It’s now a little over two weeks since Berwick Literary Festival 2018, and much as I’d like it to, I realise that this blog post is not going to write itself. I really want to respond to at least one of the talks I went to at the Festival, but am struggling (as I often do) with a sense of how unable I am to do it justice…
I’ve been a regular visitor to the Festival for at least three years now, and generally pick out sessions about History, Archaeology, Current Affairs or the Great Outdoors, and in previous years have enjoyed readings and talks from authors such as Alistair Moffat (‘Scotland: a history from earliest times’), Max Adams (‘In the Land of Giants’) and Richard Hingley (‘Hadrian’s Wall: a life’)…I particularly enjoyed the talk by Max Adams (a landscape archaeologist) and went on to read all his books.
This year I chose two very different sessions:
My ‘current affairs’ session was a talk by Douglas Alexander, who was an MP for 18 years before taking on his current role as Chair of UNICEF UK, entitled ‘Trump, the transatlantic relationship and the rise of populism’. Whilst I’m not writing about this session in any depth, I do want to record what a pleasure it was to listen to an ex- politician who was knowledgeable, erudite and, well, very nice!
The second talk was by an author I had not heard of, called Neil Ansell, who would provide my ‘outdoor’ session as he talked about his book, “The Last Wilderness”.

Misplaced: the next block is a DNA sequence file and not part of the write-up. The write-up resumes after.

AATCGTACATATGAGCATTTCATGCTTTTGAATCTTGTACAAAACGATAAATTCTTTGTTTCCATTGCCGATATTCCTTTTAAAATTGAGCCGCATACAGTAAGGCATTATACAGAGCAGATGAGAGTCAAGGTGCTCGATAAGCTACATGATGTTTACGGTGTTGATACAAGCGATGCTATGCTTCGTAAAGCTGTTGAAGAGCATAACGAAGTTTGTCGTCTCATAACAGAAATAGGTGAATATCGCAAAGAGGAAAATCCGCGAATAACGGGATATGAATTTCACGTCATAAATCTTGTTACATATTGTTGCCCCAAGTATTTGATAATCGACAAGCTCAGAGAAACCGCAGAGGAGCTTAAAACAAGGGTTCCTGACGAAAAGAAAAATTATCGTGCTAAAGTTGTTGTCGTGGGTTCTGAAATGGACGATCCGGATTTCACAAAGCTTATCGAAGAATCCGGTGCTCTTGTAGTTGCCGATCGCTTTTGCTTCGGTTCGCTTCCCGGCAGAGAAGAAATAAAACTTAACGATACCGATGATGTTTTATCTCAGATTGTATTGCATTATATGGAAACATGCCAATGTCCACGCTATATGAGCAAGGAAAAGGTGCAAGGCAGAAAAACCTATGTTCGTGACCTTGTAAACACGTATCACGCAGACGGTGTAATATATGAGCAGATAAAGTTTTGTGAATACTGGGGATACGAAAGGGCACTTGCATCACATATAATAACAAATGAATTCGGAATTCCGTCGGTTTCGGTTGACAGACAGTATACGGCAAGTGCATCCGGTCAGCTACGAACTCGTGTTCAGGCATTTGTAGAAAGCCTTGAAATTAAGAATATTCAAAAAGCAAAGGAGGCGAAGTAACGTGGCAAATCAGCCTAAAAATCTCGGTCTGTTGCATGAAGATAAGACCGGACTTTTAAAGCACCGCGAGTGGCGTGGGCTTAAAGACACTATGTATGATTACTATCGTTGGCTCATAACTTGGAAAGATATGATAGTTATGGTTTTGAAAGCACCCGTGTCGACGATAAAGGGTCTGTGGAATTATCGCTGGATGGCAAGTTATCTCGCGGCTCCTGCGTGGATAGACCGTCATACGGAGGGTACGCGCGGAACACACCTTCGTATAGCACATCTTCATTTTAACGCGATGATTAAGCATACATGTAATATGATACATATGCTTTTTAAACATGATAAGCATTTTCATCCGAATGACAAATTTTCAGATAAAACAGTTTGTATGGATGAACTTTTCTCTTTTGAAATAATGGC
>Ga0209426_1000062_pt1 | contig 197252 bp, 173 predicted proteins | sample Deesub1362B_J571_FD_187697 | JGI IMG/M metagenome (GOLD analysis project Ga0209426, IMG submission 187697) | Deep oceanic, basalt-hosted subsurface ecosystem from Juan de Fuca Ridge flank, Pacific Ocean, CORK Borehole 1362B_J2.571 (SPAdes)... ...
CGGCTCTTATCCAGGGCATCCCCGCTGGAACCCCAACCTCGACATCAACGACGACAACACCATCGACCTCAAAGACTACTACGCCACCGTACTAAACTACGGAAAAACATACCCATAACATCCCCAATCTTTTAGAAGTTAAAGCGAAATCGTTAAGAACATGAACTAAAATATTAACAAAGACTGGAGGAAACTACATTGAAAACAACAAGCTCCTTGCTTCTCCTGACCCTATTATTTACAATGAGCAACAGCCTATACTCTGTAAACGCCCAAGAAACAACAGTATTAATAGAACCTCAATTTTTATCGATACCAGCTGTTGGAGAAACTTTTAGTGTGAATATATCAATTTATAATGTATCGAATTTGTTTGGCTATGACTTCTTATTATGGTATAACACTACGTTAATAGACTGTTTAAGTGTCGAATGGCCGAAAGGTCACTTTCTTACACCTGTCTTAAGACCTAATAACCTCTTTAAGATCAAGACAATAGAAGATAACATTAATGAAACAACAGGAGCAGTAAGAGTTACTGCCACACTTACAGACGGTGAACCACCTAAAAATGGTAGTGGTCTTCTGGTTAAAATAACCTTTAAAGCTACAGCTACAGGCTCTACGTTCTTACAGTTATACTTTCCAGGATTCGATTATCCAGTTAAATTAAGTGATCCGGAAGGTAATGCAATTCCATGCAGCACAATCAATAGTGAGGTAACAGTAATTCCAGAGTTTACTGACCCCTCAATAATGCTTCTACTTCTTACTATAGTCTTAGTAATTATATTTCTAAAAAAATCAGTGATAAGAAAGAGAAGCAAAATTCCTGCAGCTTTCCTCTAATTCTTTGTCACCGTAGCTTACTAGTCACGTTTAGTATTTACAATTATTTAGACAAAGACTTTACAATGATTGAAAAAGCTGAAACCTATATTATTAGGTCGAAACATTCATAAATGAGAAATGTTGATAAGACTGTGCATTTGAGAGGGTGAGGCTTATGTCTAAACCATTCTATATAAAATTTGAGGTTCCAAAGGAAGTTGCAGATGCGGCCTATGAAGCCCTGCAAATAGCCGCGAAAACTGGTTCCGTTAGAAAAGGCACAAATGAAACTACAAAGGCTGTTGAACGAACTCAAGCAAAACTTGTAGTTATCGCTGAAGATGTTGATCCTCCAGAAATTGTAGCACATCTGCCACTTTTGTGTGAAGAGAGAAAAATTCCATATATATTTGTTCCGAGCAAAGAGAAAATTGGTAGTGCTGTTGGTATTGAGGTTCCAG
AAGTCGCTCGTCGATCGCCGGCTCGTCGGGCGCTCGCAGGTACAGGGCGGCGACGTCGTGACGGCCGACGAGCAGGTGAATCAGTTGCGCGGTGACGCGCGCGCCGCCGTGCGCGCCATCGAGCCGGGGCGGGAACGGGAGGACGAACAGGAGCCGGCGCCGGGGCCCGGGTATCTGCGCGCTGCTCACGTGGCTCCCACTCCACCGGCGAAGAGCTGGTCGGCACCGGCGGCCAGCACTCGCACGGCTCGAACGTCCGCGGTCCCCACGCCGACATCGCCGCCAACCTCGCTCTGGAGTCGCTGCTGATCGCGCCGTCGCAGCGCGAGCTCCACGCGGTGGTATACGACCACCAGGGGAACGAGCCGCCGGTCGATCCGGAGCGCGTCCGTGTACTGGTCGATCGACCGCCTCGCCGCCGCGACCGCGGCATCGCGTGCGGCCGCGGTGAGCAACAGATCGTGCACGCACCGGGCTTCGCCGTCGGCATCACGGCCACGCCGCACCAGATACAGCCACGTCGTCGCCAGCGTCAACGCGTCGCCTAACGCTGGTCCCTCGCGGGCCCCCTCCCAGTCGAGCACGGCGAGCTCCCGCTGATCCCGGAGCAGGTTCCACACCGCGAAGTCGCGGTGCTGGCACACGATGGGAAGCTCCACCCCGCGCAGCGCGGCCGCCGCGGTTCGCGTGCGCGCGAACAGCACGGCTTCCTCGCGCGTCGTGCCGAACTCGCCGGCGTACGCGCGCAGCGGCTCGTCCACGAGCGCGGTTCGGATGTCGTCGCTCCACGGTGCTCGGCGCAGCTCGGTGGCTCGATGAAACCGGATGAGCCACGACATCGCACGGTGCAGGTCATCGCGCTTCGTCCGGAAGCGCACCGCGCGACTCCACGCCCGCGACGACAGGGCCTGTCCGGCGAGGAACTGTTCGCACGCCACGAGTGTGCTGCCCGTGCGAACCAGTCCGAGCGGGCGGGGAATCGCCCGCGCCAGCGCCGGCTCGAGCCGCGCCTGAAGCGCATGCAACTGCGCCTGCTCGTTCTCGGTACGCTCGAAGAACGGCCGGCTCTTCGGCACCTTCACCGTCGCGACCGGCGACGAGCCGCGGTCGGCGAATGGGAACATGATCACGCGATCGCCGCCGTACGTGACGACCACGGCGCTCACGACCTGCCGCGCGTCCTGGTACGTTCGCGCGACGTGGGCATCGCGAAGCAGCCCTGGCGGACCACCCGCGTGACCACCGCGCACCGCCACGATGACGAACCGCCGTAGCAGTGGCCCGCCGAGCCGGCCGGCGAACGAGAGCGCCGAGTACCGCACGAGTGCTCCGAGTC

I don’t always manage it, but I made a point of reading his book in the week running up to the talk…seemed only polite…and I was captivated on so many levels.
Although, on the surface, the book is about a series of flesh and blood journeys around a wild area of the west coast of Scotland, the Rough Bounds, that the author visited decades ago, also present is an interior journey into the unknown wilderness of loss, aging and dying. This is why, for me, this is very much a book about a pilgrimage. The descriptions of his experiences, courage and moments of insight made me want to meet the man…so I booked for his session.
I was not disappointed.
Neil is a self-effacing, single parent with two daughters, who lives on the south coast of England. He had travelled up to Berwick that day in order to give his one hour talk and was travelling back as soon as he had finished…which seemed no big deal to this seasoned traveller at all. He seems very at home in his own skin, which showed as he shared aspects of his life and travels in a friendly and welcoming way, and seemed adept at getting to the heart of any question asked by a member of the audience, using appropriate readings from his book.
Although, as I said, I had read the book prior to attending the talk, his readings, with their personal comments and applications made several bits really come alive to me.
I don’t want to spoil the book for other readers by saying too much, but I’d like to give just a few snippets, focussing on the interior journey, hopefully as a way to increase your interest.
The sub title of the book is ‘A Journey into Silence’. Early in the book he tells us that: